MidPoint: “The rent is too damn high!”

Devetria Stratford chants slogans at a rally held in support of tenant Elena Riech, Tuesday, June 8, 2021, in Miami. Reich, who's husband died unexpectedly last year, is a single mother with three children who is at risk of eviction, as she has been unable to pay rent since January. Local organizations such as the Miami Workers Center and the Community Justice Project are involved in her case. (AP Photo/Lynne Sladky)

As the Florida legislature continues to pass and promote bills addressing non-issues such as ‘woke education’ and discussions of human sexuality, there is still a very real crisis that Florida is facing: housing. Inflation, increased demand with a lack of supply and transportation deficits have left Floridians unable to afford Florida living. In short, the rent is just too damn high.

This week on MidPoint, host Shelley Reback talked about the housing crisis in the Tampa region with city councilman Luis Viera, Angela Medero of the Hillsborough County Social Services Department, and Karla Correa of the St. Petersburg and Tampa Tenants Union.

Listen to the full episode here:

What will Tampa City Council do?

Luis Viera, a member of the Tampa City Council, outlined a few plans and potential steps toward solving the crisis, both in the short-term and eventually the long term. The first step in his plan was introducing the Tenants Bill of Rights, which was passed unanimously by the council. This Bill of Rights has two components: the first provides a mandate that all landlords provide this Bill of Rights to their tenants so that they are aware of their legal rights. The second component prohibits discrimination by landlords based on a renter’s source of income for rent payments. Whether someone gets their income from employment, government benefits, or from housing vouchers, so long as it’s legal, it’s acceptable, according to Viera.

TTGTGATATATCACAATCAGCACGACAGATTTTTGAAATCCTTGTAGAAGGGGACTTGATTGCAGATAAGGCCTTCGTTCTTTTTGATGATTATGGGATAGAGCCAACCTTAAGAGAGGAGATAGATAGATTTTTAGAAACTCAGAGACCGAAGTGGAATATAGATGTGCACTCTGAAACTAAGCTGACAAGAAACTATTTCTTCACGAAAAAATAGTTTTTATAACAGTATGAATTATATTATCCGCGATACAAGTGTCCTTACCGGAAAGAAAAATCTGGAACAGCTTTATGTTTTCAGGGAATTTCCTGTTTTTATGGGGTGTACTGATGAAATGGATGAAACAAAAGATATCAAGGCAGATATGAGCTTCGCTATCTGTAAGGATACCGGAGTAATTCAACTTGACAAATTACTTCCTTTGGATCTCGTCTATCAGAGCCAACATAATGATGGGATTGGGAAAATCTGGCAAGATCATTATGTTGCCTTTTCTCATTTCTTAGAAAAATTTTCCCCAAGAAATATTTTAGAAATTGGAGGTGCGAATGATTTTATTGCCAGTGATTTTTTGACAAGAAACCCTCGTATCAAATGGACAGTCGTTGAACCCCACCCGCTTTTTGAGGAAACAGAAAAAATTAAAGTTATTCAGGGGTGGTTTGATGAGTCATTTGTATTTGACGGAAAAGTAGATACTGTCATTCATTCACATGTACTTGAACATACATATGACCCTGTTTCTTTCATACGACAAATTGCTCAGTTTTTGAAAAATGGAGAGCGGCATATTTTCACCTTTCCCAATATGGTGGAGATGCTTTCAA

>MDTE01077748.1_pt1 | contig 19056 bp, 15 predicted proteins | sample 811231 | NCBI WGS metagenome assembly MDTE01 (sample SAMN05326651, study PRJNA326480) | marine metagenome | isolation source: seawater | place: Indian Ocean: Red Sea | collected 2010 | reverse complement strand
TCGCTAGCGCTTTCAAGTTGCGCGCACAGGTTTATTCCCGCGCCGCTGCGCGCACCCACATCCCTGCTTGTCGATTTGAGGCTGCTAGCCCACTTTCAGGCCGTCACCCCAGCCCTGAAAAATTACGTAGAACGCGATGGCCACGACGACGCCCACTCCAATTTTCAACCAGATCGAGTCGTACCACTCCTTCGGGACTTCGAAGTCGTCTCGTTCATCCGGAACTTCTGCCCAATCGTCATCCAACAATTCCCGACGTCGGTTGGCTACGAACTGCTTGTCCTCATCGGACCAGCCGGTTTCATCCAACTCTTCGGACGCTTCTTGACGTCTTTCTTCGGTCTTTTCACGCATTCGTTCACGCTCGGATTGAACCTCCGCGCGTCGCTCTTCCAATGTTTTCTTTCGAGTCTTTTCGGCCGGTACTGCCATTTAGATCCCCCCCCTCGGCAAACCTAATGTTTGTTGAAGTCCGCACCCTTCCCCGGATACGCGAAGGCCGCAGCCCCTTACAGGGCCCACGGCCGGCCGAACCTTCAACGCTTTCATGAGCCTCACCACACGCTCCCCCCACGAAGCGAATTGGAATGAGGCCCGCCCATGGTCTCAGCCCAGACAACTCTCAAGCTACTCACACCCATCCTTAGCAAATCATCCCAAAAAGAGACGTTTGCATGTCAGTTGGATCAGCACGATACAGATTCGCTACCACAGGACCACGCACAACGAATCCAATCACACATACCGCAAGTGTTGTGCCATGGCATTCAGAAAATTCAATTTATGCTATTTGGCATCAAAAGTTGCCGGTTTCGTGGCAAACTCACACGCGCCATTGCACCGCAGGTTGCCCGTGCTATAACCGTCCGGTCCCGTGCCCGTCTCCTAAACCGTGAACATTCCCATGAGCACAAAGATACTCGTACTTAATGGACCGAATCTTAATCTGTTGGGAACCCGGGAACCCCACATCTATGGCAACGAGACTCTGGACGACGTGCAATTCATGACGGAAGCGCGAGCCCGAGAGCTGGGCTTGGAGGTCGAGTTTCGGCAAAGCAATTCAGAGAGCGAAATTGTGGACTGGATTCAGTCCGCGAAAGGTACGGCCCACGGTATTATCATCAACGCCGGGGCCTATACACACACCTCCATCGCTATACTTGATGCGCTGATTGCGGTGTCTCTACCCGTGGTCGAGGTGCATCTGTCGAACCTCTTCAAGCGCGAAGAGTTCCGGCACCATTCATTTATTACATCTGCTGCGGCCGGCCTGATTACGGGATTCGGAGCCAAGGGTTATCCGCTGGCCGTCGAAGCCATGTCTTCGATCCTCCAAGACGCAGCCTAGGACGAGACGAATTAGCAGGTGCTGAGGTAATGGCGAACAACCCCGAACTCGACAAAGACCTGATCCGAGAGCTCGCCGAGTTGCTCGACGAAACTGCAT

While this is a first step toward helping tenants, Viera noted that there’s still a “NIMBY mentality”: “Not In My Backyard,” when it comes to increasing housing density in the city. Changes that could benefit all are still facing opposition from residents. Zoning and land-use regulations would have to change. “It requires an activist government,” Viera told WMNF, which he hopes to continue to work toward.

Help is available

Angela Medero, the manager of the Hillsborough County Social Services Department, explained the newly re-opened Emergency Rent Relief Program, which began accepting applications on March 1. Following action by the Biden Administration, $28 million of funding has been newly awarded to the program, which can potentially help between 6,000 and 6,500 households in Tampa and Hillsborough County before funding runs out. Depending on eligibility, this funding could not only help to cover the entirety of a tenant’s back rent and utility bills for up to 12 months, and possibly up to 3 months of future rent, utility bills, and fees owed pursuant to the lease.

“The goal of the program is to make sure that households can sustain stability in their households by helping them with their rest assistance and also… utility bills.”

The program does require landlord participation, as the funding is paid directly to the landlord. Medero says that while there has been some skepticism and disapproval from landlords, the department has also managed to make good connections and developed good relationships with them as well.

The online portal for applications to this program is hcflgov.net/R3homehelp and the Call Center phone number is 813-375-9114. Eligibility specialists are available to assist landlords and tenants with the program.

The fight of the tenants

The Tampa/St. Petersburg Tenants Union has only been around since the summer of 2020, but it is outspoken in its advocacy and its demands.

“It’s a tenant-led movement fighting for human rights, and the human right of housing for all,” said Karla Correa, a member of the group. “And in the day-to-day, we organize against mass evictions, rent hikes, landlord harassment and of course all around gentrification.”

Last week, the Union gathered at the Tampa City Council to demand that they call a housing state of emergency. This, Correa says, will allow steps to be taken toward a city-wide referendum that could enact helpful rent control measures. However, the efforts haven’t been met with unanimous support, specifically from the Council itself, as well as landlords and developers.

“This is really an uphill battle but we’re going to keep fighting until we get it because this is something that we absolutely need.”

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